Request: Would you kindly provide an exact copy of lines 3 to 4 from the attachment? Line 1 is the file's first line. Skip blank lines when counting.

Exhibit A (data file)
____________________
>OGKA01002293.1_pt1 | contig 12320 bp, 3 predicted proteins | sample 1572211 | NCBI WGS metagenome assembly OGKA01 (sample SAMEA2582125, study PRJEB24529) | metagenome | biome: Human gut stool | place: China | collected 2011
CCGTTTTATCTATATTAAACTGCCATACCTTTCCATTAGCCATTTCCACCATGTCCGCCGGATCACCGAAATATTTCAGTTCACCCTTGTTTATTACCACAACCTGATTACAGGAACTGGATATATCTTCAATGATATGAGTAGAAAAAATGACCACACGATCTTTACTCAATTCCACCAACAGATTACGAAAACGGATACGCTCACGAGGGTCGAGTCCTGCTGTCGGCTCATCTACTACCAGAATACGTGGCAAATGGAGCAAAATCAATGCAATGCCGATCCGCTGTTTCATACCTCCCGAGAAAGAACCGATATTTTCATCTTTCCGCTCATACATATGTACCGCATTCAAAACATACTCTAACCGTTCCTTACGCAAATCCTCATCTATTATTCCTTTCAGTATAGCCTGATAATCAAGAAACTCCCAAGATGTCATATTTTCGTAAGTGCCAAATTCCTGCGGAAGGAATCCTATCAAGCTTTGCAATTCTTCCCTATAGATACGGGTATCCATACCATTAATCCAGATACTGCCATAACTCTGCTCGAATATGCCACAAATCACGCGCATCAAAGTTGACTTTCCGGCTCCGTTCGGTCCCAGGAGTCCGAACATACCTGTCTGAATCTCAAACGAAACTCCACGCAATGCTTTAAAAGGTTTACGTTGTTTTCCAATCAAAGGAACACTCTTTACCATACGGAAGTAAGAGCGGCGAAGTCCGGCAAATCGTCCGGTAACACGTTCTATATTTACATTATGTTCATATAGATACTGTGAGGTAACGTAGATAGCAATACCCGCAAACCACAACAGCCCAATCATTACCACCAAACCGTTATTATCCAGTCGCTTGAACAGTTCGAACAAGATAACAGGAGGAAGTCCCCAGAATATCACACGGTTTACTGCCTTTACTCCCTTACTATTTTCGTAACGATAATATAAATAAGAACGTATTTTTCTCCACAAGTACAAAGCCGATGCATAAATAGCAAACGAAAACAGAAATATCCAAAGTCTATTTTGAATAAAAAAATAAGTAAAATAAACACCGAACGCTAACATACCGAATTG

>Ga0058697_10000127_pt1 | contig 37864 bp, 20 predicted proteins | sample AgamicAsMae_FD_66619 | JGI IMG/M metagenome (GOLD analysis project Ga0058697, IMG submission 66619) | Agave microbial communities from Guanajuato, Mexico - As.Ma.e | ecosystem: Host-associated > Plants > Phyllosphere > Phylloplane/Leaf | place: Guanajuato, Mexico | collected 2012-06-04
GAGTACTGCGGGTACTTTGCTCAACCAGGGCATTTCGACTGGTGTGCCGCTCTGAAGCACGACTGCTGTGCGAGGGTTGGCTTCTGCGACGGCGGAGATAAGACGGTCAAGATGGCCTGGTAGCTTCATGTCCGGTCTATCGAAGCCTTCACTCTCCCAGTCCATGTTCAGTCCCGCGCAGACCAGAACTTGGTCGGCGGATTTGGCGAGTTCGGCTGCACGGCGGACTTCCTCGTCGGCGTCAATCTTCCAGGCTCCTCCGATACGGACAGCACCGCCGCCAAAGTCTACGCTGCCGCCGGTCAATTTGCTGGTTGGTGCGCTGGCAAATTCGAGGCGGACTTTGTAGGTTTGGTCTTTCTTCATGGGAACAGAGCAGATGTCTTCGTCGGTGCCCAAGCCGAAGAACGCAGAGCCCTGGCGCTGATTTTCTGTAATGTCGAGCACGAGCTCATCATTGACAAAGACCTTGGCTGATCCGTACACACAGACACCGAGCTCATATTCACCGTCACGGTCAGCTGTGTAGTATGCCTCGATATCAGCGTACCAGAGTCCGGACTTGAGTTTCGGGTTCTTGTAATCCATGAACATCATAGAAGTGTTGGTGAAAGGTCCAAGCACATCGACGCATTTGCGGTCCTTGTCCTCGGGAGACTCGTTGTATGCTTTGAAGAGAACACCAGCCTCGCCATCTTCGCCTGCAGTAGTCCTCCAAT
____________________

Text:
>Ga0058697_10000127_pt1 | contig 37864 bp, 20 predicted proteins | sample AgamicAsMae_FD_66619 | JGI IMG/M metagenome (GOLD analysis project Ga0058697, IMG submission 66619) | Agave microbial communities from Guanajuato, Mexico - As.Ma.e | ecosystem: Host-associated > Plants > Phyllosphere > Phylloplane/Leaf | place: Guanajuato, Mexico | collected 2012-06-04
GAGTACTGCGGGTACTTTGCTCAACCAGGGCATTTCGACTGGTGTGCCGCTCTGAAGCACGACTGCTGTGCGAGGGTTGGCTTCTGCGACGGCGGAGATAAGACGGTCAAGATGGCCTGGTAGCTTCATGTCCGGTCTATCGAAGCCTTCACTCTCCCAGTCCATGTTCAGTCCCGCGCAGACCAGAACTTGGTCGGCGGATTTGGCGAGTTCGGCTGCACGGCGGACTTCCTCGTCGGCGTCAATCTTCCAGGCTCCTCCGATACGGACAGCACCGCCGCCAAAGTCTACGCTGCCGCCGGTCAATTTGCTGGTTGGTGCGCTGGCAAATTCGAGGCGGACTTTGTAGGTTTGGTCTTTCTTCATGGGAACAGAGCAGATGTCTTCGTCGGTGCCCAAGCCGAAGAACGCAGAGCCCTGGCGCTGATTTTCTGTAATGTCGAGCACGAGCTCATCATTGACAAAGACCTTGGCTGATCCGTACACACAGACACCGAGCTCATATTCACCGTCACGGTCAGCTGTGTAGTATGCCTCGATATCAGCGTACCAGAGTCCGGACTTGAGTTTCGGGTTCTTGTAATCCATGAACATCATAGAAGTGTTGGTGAAAGGTCCAAGCACATCGACGCATTTGCGGTCCTTGTCCTCGGGAGACTCGTTGTATGCTTTGAAGAGAACACCAGCCTCGCCATCTTCGCCTGCAGTAGTCCTCCAAT